Over the last two weeks, the almighty William Easterly and the omnipresent Laura Freschi released Aid Watch's Best and Worst in Aid winners (kind of like the Oscars, but much more entertaining.) The Worst in Aid prize went to the US's 3D approach to foreign aid: Defense, Diplomacy and Development, which Freschi and Easterly say distort aid priorities. But the winner of the Grand Prize in the Best in Aid went to....
The Smart Giving movement!
Besides combining two of my three interests* and setting me up with some nice blog content, this announcement underscores the real importance of a push for accountability and efficiency in the non-profit sector. For casual social investors, it might seem a little redundant or annoying at times to keep hearing, "Think about your donations, push for transparency, don't accept a non-profit's promotional materials as truth," especially if you are donating $25 here and $50 there. But this "award" shows how those small and sometimes-annoying questions can make a large impact.
When it comes to international relief efforts, there is nothing more important than efficiency and effectiveness. Disasters like the Haitian earthquake show what's really at stake when we give indiscriminately, rather than think about our investments. Instead of contributing to boatloads of unnecessary shoes clogging up ports, we can focus on cash donations going to on-the-ground organizations, which can be the difference between good development and good intentions. Applying this line of thinking to all of foreign aid, like Easterly and Freschi did with their award, aid workers can create systems of accountability to truly benefit the global poor.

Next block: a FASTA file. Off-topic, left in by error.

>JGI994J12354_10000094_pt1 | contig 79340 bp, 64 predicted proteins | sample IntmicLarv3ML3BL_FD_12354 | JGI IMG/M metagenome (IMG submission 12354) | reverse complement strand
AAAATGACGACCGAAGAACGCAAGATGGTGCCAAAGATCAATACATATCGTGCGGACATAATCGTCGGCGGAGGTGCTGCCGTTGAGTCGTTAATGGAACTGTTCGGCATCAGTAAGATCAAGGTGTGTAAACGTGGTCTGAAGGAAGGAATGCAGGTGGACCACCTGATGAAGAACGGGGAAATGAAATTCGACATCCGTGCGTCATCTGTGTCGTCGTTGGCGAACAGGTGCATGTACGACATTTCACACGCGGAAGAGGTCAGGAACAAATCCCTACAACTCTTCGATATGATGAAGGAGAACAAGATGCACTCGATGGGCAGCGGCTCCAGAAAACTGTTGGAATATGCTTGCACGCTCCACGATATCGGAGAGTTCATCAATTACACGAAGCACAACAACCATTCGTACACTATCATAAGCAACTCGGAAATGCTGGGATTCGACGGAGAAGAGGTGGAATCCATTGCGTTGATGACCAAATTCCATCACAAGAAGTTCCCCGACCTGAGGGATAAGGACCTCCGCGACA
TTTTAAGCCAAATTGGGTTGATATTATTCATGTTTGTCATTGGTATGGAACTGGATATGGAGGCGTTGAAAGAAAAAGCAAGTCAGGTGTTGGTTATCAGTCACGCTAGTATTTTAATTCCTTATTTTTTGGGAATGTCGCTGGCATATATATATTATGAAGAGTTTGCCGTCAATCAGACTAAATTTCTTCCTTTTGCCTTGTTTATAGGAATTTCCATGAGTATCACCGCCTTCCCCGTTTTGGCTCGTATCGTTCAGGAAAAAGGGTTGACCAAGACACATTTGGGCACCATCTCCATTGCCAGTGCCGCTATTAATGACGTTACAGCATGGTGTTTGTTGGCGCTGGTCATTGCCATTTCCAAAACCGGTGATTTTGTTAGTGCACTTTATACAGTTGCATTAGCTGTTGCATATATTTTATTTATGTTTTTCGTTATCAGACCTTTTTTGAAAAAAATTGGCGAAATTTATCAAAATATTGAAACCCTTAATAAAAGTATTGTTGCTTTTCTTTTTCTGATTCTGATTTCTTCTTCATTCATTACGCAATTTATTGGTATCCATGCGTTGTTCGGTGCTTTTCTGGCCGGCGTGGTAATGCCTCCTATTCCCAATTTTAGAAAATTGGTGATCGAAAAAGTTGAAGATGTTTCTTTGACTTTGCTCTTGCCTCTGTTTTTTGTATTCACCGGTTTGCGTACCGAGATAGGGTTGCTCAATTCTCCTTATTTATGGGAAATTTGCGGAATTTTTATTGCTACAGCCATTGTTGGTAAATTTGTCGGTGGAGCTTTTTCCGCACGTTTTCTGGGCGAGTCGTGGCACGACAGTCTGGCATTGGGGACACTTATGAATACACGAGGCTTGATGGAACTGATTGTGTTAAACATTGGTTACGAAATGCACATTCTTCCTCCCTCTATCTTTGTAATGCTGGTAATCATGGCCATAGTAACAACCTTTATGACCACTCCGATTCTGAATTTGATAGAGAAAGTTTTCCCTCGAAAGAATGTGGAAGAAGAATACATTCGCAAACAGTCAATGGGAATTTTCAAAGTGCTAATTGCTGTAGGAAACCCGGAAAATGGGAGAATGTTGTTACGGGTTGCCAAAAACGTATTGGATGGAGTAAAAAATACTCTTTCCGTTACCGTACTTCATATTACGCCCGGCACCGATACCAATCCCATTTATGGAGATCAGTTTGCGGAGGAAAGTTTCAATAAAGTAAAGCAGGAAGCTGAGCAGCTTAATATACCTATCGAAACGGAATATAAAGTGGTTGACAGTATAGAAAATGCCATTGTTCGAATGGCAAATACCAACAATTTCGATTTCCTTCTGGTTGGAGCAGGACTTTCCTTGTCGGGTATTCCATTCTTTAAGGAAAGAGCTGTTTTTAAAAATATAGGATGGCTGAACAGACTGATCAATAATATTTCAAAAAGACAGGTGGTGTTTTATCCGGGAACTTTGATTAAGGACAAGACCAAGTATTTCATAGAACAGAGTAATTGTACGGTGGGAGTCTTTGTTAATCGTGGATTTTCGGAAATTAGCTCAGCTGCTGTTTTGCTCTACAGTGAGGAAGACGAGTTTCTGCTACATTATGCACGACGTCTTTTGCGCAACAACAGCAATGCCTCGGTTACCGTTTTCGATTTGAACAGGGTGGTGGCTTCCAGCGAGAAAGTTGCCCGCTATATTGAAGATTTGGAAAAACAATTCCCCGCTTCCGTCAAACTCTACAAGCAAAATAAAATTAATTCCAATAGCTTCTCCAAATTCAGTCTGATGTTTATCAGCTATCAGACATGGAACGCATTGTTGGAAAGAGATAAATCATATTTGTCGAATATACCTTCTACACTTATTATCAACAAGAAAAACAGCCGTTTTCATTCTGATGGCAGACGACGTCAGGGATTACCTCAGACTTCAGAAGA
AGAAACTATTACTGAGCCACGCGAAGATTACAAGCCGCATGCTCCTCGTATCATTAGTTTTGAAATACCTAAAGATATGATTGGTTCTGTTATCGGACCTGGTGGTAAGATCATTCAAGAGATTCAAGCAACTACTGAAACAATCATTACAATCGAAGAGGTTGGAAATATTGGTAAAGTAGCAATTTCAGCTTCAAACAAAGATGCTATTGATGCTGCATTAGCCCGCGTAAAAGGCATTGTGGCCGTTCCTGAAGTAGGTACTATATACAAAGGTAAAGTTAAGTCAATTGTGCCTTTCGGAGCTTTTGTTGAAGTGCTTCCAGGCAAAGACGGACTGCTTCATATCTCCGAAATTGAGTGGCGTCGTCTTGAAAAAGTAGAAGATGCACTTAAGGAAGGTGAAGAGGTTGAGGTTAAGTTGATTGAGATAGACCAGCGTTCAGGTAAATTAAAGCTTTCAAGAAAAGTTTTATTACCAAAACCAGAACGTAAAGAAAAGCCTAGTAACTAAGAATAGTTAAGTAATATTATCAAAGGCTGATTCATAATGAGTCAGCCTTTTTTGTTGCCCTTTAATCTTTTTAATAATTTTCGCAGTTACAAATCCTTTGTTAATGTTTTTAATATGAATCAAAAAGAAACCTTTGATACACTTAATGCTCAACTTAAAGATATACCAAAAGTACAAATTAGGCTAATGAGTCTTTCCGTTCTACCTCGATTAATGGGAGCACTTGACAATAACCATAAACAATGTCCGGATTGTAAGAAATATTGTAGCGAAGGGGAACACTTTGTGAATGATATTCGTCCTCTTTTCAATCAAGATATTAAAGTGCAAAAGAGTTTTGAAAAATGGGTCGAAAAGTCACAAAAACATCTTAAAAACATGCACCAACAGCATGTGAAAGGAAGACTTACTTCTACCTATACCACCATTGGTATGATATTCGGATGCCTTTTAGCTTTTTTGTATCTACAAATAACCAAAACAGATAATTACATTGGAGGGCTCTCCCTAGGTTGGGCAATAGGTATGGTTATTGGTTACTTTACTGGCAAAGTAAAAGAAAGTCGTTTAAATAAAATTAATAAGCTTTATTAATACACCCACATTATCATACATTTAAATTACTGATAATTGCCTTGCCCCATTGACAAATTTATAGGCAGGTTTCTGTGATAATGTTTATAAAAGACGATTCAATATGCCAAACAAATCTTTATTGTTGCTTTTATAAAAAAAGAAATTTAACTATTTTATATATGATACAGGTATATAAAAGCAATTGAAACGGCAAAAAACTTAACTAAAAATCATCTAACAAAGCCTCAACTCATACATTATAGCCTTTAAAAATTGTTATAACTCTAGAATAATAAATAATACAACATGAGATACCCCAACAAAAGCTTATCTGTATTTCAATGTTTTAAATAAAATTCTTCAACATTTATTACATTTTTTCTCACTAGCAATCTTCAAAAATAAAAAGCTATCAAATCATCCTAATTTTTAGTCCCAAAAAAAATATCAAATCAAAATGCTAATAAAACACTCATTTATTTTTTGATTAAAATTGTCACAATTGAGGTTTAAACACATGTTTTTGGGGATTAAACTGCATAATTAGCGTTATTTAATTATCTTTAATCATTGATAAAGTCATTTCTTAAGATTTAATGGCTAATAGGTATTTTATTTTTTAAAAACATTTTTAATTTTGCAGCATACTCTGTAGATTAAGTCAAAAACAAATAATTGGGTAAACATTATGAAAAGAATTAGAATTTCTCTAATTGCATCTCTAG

And its people like you that help solidify this distinction, not only for non-profit organizations, but for aid officials, government organizations and all helping professionals. So congratulations! Thank yourself for being a part of something growing and powerful. The actions to take may be complicated or small, but the more we push, the more people will start paying attention.
*Smart giving and international development. The third is stand-up comedy. Profs. Easterly and Freschi, please work on combining all three.